His output was prodigious. Encyclopaedia Brittanica tells us:  He wrote more than 90 books and more than 20 film scripts and collaborated on more than 30 plays and musical comedies.

I wonder if any of my readers have obsessively read one of their favourites over and over again? If so: do tell!

 

http://www.amazon.co.uk/PG-Wodehouse-Jeevesbooks-in-order/lm/R1Z4EX9G0UR446

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CHAPTER 2 :  MORE ADVENTURESWITH OUR INBOXES


My faithful readers have asked for more  tips to help them stem the inexorable tide of e-mails.

The following hints won’t stem the tide, but suggest what you  can do to the deposited flood.

*Strap on your heavy duty protective gear, select your biggest, sharpest scythe, and plunge to the bottom, the very bottom, the first item (i.e. the oldest) of your InBox. Start wielding your scythe.  If item #1 has been lurking at the bottom this long, does it really need any attention now? I thought not: weeessssh, snick! Off with its head! Continue in this mode, until you can begin to see daylight in the mid-section of your Box. Wipe off your scythe blade, and have a cup of coffee. Now back to the task.

 

  • Simply delete mail without even opening it. I have friends who love to share their political opinions, or hoary old jokes : I press that magic button marked DELETE.  Best button on the keyboard, wisely used.

 

  • Under no circumstances take part in those irritating On-line Scrabble e-mails : they are total time wasters. You know what to do: press the magic button!

 

  • The heart-rending appeals for lost kids, dying patients, starving animals: harden your heart, most are phishing scams: Magic Button – yes, again!

 

  • Petitions: I delete them instantly. I read an article, written by a reliable source, that conclusively proved the info goes nowhere and changes nothing.

 

 

  • I enjoy gorgeous photography, clever puns, or informative articles sent to me by friends scattered around the globe, but I only send a very short one or two line acknowledgement if the content is superlative or warrants a comment. Not every mail needs a response. I enjoy and delete. Occasionally I forward items, but I’m trying to forward only the crème de la crème this year.

 

  • Buy a cheap kitchen timer. I bought a boring white mechanical timer, and it was a well spent R27.00 . Set it for half an hour, and attack your InBox. When that buzzer sounds, get up and walk away – go and do something else, either virtuous (dishes?) or pleasurable ( go for a walk , read a book). Whatever you choose to do, it’s taken you away from the keyboard. Knowing that you only have half-an-hour or whatever time you opt for, sharpens your focus. You need to get cracking! No time for dawdling or fiddling.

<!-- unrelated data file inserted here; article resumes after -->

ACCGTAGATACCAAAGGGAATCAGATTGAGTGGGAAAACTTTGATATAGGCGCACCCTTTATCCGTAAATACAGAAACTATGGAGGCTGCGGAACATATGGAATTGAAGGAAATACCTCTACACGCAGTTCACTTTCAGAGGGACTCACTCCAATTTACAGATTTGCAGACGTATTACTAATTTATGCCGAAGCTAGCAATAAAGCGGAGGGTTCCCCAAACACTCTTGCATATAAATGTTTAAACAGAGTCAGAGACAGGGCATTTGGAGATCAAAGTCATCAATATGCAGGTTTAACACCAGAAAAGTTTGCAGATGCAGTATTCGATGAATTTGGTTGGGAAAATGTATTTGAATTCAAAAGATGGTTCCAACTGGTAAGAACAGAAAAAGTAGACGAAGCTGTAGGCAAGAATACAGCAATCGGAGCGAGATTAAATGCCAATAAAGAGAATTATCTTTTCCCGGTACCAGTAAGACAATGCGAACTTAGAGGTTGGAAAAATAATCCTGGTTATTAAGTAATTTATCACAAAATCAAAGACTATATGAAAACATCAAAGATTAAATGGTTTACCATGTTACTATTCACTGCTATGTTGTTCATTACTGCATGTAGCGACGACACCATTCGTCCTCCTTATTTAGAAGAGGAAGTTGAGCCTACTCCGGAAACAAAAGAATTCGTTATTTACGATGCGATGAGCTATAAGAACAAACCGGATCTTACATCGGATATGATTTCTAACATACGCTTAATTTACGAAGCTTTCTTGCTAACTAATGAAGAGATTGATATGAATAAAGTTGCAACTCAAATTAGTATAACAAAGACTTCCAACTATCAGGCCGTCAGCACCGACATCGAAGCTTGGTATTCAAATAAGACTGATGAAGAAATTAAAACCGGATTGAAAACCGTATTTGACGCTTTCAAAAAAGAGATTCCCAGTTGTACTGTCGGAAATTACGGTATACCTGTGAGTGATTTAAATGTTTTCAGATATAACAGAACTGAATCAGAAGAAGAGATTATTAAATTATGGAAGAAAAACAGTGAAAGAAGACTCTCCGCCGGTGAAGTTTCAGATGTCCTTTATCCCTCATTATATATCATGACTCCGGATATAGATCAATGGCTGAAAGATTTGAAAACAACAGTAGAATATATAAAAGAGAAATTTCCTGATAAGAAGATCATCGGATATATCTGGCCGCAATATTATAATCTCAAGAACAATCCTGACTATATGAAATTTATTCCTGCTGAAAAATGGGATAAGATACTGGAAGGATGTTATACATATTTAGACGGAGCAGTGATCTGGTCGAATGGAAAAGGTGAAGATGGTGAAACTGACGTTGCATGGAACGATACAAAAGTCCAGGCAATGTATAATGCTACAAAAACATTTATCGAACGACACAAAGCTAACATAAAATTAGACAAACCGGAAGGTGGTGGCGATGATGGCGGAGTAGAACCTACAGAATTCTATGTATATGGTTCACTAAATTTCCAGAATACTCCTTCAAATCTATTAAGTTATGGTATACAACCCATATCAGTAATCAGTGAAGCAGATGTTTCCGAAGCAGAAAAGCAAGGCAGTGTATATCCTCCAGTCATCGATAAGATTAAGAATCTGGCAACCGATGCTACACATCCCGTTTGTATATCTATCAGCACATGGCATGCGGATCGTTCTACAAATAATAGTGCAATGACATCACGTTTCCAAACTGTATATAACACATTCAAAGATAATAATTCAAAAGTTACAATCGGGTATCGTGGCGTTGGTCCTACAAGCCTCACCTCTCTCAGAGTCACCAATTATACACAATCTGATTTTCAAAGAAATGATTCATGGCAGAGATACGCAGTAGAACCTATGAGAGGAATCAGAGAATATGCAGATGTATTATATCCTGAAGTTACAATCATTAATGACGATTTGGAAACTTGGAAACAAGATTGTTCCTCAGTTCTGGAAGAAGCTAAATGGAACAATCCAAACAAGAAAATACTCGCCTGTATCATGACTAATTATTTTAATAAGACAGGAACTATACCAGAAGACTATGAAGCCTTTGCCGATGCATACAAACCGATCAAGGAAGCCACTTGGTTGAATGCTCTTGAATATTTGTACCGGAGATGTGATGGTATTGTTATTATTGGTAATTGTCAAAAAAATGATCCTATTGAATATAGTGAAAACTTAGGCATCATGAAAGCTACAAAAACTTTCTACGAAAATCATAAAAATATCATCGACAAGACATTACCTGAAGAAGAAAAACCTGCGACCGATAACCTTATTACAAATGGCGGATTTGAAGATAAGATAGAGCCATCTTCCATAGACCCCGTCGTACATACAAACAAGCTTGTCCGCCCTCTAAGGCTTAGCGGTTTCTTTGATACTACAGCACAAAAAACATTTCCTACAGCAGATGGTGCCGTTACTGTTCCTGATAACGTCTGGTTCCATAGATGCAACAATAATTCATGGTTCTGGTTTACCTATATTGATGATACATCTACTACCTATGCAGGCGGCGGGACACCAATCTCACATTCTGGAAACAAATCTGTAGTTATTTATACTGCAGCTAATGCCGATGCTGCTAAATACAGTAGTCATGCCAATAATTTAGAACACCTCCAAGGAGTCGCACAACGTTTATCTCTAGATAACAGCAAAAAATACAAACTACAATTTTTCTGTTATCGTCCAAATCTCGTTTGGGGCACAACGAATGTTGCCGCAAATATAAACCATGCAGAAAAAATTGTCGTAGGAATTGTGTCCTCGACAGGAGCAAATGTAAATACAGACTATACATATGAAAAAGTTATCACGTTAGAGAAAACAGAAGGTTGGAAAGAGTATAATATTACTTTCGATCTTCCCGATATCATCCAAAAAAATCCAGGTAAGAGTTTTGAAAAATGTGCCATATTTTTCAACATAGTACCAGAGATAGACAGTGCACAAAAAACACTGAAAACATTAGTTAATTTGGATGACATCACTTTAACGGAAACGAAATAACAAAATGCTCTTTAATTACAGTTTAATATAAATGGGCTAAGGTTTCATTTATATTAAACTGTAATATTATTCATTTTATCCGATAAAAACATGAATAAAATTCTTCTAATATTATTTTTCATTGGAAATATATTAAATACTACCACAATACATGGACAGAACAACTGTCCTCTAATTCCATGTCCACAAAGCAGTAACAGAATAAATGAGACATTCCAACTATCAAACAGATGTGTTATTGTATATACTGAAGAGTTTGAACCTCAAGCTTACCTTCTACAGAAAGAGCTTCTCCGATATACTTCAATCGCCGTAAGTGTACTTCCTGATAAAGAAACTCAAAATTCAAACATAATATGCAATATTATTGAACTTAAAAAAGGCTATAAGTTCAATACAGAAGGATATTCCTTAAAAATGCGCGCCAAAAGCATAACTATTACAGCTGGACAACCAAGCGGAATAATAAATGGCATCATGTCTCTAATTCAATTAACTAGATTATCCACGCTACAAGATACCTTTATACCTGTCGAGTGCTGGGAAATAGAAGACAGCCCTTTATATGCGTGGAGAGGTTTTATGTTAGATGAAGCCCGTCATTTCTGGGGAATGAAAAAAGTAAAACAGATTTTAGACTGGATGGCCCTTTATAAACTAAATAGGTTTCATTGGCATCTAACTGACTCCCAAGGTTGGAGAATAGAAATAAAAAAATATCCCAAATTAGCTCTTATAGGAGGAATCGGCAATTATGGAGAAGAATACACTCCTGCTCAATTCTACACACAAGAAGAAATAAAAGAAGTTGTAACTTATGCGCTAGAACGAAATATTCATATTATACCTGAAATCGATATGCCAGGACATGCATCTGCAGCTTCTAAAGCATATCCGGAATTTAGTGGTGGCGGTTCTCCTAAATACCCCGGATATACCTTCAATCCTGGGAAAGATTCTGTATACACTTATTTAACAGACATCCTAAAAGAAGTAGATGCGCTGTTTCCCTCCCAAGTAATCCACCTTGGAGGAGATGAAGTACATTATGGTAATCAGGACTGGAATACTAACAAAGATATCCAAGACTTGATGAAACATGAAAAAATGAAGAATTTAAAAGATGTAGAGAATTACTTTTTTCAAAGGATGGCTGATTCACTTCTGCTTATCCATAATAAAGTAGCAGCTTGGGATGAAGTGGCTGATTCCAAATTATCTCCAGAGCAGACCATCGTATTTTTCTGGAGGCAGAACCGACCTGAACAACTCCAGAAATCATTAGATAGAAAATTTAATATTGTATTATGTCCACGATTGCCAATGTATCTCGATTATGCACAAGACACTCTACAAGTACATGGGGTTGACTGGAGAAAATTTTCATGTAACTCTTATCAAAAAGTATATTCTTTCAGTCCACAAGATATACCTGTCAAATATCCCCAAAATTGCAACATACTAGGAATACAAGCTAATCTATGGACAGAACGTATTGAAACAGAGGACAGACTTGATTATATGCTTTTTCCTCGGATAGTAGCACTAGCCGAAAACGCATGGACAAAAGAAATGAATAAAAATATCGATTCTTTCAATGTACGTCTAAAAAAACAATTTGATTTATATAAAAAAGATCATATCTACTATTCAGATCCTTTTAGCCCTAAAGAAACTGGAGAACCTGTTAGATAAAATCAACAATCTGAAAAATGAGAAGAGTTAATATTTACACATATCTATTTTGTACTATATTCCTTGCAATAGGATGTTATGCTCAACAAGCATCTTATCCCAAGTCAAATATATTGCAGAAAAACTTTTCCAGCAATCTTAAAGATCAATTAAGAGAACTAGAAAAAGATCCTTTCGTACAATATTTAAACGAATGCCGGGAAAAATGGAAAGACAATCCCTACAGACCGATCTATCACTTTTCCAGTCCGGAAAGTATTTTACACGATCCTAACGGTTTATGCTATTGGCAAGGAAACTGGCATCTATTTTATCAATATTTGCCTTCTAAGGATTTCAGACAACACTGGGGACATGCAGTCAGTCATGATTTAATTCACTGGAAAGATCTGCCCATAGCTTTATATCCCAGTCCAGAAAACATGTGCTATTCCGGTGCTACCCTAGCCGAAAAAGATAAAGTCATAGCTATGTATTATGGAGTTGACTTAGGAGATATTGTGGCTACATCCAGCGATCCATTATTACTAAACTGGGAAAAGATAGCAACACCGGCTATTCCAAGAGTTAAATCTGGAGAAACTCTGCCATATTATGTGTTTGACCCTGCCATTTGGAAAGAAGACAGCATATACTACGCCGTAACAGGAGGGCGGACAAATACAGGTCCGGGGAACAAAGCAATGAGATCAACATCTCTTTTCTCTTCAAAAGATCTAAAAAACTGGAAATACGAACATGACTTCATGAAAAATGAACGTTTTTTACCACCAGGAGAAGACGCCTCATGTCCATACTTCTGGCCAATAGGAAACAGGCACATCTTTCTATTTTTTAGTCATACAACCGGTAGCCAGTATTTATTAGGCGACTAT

• Beware of traps labelled Wikipaedia, and the like. Clicking on links to websites leads you to the quick-sands of distraction …you may get lost for hours. That distant buzzing sound is your timer: hellooo? hello? Yoohoo! Climb out, and resume your task.

 

  • Open a HOLD or PEND Folder in your Folders column. I stick mail in there that is un-resolved, or likely to be on-going and may take weeks or even months to finalise. Diarise one hour, once a month, to go through your HOLD Folder, and ask the question: why am I keeping this?  Delete anything that has grown mouldy green whiskers … or action it smartly. Feels good, huh?

 

  • For that matter, open loads of Folders, according to your needs, and heave mail into them –including out of your SENT Box. The point is, by filing mail into your Folders, you get it out of the dreaded, catch-all InBox.  I prune my Sent Box daily, keeping only immediate, un-resolved items in there. This way, it’s a kind of built-in Diary system. Works for me.

 

And now, having absorbed all this wisdom, you have  earned happy free hours to nip back on line and play Mahjong, or Poker, or Scrabble, whatever blows your hair back.  I won’t tell anyone if you don’t!

 

 

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SLOW MOTION SNOW/FAST FORWARD  MADAGASCAR   ©by  A M Smith


 (Short Fiction)

As I dropped the coin into the beggar’s hand, his icy fingers brushed mine and I shivered. Icy fingers – slow mo : my fingers were icy – Jake’s fingers were icy, I did all I could but his fingers got colder and colder – icy fingers – why didn’t I do more? All that snow! Spruce branches groaning and creaking under their cargo of snow – snowfields up to the jagged peaks – snow – snow – nothing but cold snow – fast forward  – “Lady? You okay?” – the bearded face, the sour winey breath, the grubby parka – slow mo – the icicles growing on Jakes’s beard, my icy fingers, my freezing feet – I should have done more – the blinding light off the snowfield – the creaking spruce boughs – my icy fingers – fast forward – “I – I ..”

“Lady – “ slow mo – Jake’s fingers stiffening – getting colder – my breath in puffy clouds – no clouds in that harsh blue sky – rubbing Jake’s stiff frozen fingers  –  fast forward – “Lady – what you been takin?  Lady?”

Slow mo: I dimly hear the roar of the traffic on the nearby Trans-Alaska Highway – and I know where that goes – all the way up to the north, where it’s cold, cold, cold and there’s nothing but snow and ice and mountains and there’s Jake sinking into a snowdrift  –  fast forward  “Lady: what you sayin? Ain’t no snow here! just rain – this is Seattle and all we got is rain – no snow!”